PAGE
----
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Trichotillomania Trichotillomania Presentation Transcript

  • TRICHOTILLOMANIA Berni Bastiampillai August 27th, 2013 WUSM
  • DEFINITION  Is the compulsive urge to pull out (and in some cases, eat) one's own hair leading to noticeable hair loss, distress, and social or functional impairment. It is classified as an impulse control disorder by DSM-IV and is often chronic and difficult to treat.
  • HISTORY  Hair pulling was first described in the literature in 1885, and the term trichotillomania was coined by the French dermatologist François Henri Hallopeau in 1889.  It was not until 1987 that trichotillomania was recognized in the Diagnostic and Statistical Manual of the American Psychiatric Association, third edition-revised (DSM-III-R).
  • INCIDENCE AND PREVALENCE  Trichotillomania’s peak age of onset is from 9 to 13 years of age. It may be triggered by depression or stress. Owing to social implications the disorder is often unreported and it is difficult to accurately predict its prevalence. However, the lifetime prevalence is estimated to be as high as 1.5% (in males) to 3.4% (in females).
  • DIFFICULTIES OF DIAGNOSIS  Trichotillomania includes the criteria of an increasing sense of tension before pulling the hair and gratification or relief when pulling the hair.  However, some people with trichotillomania do not endorse the inclusion of "rising tension and subsequent pleasure, gratification, or relief" as part of the criteria because many individuals with trichotillomania may not realize they are pulling their hair. Patients presenting for diagnosis may deny the criteria for tension prior to hair pulling or a sense of gratification after hair is pulled.
  • CLASSIFICATIONS: AUTOMATIC VS. FOCUSED  Trichotillomania is often not a focused act, but rather hair pulling occurs in a "trance-like" state. Hence, trichotillomania is subdivided into "automatic" versus "focused" hair pulling.  Children are more often in the automatic, or unconscious, subtype and may not consciously remember pulling their hair.  Other individuals may have focused, or conscious, rituals associated with hair pulling, including seeking specific types of hairs to pull, pulling until the hair feels "just right", or pulling in response to a specific sensation. Knowledge of the subtype is helpful in determining treatment strategies.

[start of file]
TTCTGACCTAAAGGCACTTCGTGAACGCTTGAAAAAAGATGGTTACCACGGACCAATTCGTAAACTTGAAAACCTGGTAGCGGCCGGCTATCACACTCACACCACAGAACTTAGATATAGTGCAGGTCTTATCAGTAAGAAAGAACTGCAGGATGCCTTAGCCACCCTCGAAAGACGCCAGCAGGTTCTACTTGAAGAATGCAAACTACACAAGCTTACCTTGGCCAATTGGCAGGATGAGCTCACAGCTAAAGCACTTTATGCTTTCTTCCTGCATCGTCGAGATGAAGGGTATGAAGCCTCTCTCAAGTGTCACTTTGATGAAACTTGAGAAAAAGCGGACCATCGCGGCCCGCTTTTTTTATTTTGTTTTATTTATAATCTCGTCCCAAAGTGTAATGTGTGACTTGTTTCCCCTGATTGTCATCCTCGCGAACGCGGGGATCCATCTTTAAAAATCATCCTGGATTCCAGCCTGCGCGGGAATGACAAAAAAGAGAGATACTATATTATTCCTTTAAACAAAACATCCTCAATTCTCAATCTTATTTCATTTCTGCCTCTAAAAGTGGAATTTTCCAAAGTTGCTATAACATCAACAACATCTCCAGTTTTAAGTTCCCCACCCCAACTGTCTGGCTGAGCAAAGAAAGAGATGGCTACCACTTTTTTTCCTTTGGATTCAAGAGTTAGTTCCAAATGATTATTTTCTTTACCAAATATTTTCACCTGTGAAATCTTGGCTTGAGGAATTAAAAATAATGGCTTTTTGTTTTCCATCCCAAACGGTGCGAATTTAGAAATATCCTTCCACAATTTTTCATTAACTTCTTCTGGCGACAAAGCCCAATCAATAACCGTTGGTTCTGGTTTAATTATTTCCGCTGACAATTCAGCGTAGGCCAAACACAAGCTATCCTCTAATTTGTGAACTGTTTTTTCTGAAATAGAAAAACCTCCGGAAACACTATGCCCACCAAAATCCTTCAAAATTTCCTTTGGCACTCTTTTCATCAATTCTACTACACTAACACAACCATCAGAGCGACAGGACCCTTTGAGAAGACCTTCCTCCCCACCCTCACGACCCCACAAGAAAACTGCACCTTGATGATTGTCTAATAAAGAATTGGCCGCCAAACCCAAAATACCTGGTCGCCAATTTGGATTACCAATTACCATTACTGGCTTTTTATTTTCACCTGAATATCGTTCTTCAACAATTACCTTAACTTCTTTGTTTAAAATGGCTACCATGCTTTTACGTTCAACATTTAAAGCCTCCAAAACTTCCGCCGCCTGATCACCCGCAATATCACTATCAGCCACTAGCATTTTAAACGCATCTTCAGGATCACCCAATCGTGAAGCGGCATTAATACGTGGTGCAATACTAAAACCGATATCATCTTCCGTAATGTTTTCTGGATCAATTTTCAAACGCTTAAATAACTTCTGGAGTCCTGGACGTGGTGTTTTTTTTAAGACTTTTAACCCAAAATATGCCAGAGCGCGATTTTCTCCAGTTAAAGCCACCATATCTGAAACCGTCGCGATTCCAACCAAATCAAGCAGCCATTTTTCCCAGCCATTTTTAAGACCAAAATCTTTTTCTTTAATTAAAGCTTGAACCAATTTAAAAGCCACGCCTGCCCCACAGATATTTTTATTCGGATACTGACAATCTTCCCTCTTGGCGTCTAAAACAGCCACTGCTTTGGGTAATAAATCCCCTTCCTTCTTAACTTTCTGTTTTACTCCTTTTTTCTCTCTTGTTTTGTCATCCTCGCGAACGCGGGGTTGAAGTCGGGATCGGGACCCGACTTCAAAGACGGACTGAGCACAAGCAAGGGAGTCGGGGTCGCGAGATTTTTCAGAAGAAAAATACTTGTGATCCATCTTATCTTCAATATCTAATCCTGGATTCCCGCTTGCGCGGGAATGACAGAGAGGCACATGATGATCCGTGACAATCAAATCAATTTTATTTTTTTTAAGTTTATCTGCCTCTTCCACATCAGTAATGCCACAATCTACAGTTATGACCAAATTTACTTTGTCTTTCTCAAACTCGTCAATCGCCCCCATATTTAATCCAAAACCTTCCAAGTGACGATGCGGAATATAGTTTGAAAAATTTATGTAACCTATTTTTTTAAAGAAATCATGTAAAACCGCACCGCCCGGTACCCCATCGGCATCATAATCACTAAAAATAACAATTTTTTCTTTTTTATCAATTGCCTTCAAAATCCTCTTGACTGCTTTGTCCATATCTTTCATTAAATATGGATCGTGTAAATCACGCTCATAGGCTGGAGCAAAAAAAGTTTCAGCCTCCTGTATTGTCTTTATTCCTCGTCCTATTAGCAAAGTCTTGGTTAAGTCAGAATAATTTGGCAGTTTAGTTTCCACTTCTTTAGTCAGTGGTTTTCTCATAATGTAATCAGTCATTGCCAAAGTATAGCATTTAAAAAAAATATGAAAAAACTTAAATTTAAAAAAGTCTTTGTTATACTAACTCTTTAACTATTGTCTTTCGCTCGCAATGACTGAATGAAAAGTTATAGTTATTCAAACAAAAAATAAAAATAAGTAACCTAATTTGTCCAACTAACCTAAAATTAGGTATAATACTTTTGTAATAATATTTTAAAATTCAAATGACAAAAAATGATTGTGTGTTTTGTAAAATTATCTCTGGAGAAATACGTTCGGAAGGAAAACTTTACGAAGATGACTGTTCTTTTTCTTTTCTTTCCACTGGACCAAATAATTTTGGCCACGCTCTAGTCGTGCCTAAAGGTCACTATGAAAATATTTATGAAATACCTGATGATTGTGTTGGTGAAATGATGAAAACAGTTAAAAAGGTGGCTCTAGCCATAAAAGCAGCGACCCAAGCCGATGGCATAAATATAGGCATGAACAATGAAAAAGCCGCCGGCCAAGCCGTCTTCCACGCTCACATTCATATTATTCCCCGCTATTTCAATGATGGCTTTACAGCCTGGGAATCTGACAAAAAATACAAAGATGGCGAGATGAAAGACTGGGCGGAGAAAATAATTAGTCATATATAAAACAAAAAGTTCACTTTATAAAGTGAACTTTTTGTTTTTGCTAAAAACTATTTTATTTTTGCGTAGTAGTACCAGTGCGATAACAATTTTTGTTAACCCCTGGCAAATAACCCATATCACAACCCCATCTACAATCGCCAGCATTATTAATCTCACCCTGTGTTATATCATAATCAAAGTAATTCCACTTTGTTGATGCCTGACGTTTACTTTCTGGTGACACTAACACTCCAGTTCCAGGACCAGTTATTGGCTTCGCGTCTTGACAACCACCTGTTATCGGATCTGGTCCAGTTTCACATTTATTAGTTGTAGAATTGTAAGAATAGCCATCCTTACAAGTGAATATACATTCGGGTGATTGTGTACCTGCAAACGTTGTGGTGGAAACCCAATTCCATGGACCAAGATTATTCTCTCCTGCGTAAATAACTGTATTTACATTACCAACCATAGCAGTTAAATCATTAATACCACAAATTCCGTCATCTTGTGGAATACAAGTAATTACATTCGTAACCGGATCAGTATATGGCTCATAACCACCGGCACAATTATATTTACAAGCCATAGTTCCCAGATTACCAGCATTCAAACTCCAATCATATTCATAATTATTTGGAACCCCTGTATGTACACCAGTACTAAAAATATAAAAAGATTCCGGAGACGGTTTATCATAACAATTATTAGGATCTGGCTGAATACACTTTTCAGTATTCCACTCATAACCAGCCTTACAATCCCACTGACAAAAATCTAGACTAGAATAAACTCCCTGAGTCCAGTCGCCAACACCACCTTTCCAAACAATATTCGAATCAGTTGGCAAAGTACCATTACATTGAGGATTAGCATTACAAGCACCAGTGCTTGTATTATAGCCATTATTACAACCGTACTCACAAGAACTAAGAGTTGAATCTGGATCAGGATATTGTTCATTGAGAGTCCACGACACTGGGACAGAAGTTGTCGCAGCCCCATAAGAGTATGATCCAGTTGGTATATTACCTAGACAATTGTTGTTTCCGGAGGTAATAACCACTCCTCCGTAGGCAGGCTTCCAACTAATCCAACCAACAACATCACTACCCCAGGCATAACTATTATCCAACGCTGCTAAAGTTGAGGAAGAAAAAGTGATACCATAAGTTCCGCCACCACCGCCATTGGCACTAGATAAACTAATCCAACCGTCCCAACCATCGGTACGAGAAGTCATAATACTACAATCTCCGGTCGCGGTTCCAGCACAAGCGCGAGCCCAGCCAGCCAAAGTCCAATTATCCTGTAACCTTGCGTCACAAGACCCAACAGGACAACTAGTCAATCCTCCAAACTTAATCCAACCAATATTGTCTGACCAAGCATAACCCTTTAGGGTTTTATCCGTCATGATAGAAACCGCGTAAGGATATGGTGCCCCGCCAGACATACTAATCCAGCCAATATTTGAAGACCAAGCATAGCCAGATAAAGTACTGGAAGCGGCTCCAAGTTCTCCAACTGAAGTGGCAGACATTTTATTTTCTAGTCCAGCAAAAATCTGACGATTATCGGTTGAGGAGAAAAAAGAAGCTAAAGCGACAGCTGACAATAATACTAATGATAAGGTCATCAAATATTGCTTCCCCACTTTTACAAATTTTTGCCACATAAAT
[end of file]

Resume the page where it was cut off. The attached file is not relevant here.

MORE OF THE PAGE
• SIGNS AND SYMPTOMS  People who suffer from trichotillomania often pull only one hair at a time and these hair pull episodes can last for hours at a time. Trichotillomania can go into relapse-like states where the individual may not experience the urge to "pull" for days, weeks, months, and even years.  Individuals with trichotillomania exhibit hair of differing lengths. Some are broken hairs with blunt ends, some new growth with tapered ends, some broken mid-shaft, or some uneven stubble. Scaling on the scalp is not present, overall hair density is normal, and a hair pull test is negative (the hair does not pull out easily). Individuals with trichotillomania may be secretive or shameful of the hair pulling behavior.
  • STRESS AND HEALTH  Low self-esteem, often associated with being shunned by peers and the fear of socializing due to appearance and negative attention they may receive. Some people with trichotillomania wear hats, wigs, false eyelashes, eyebrow pencil, or style their hair in an effort to avoid such attention. There seems to be a strong stress component. In low-stress environments, some exhibit no symptoms (known as "pulling") whatsoever. This "pulling" often resumes upon leaving this environment.  Other medical complications include infection, permanent loss of hair, and gastrointestinal obstruction as a result of trichophagia. In trichophagia, people with trichotillomania ingest the hair that they pull and in extreme and rare cases, this can lead to a hair ball (bezoar). Rapunzal’s Syndrome, an extreme form of trichobezoar in which the "tail" of the hair ball extends into the intestines, this can be fatal if misdiagnosed.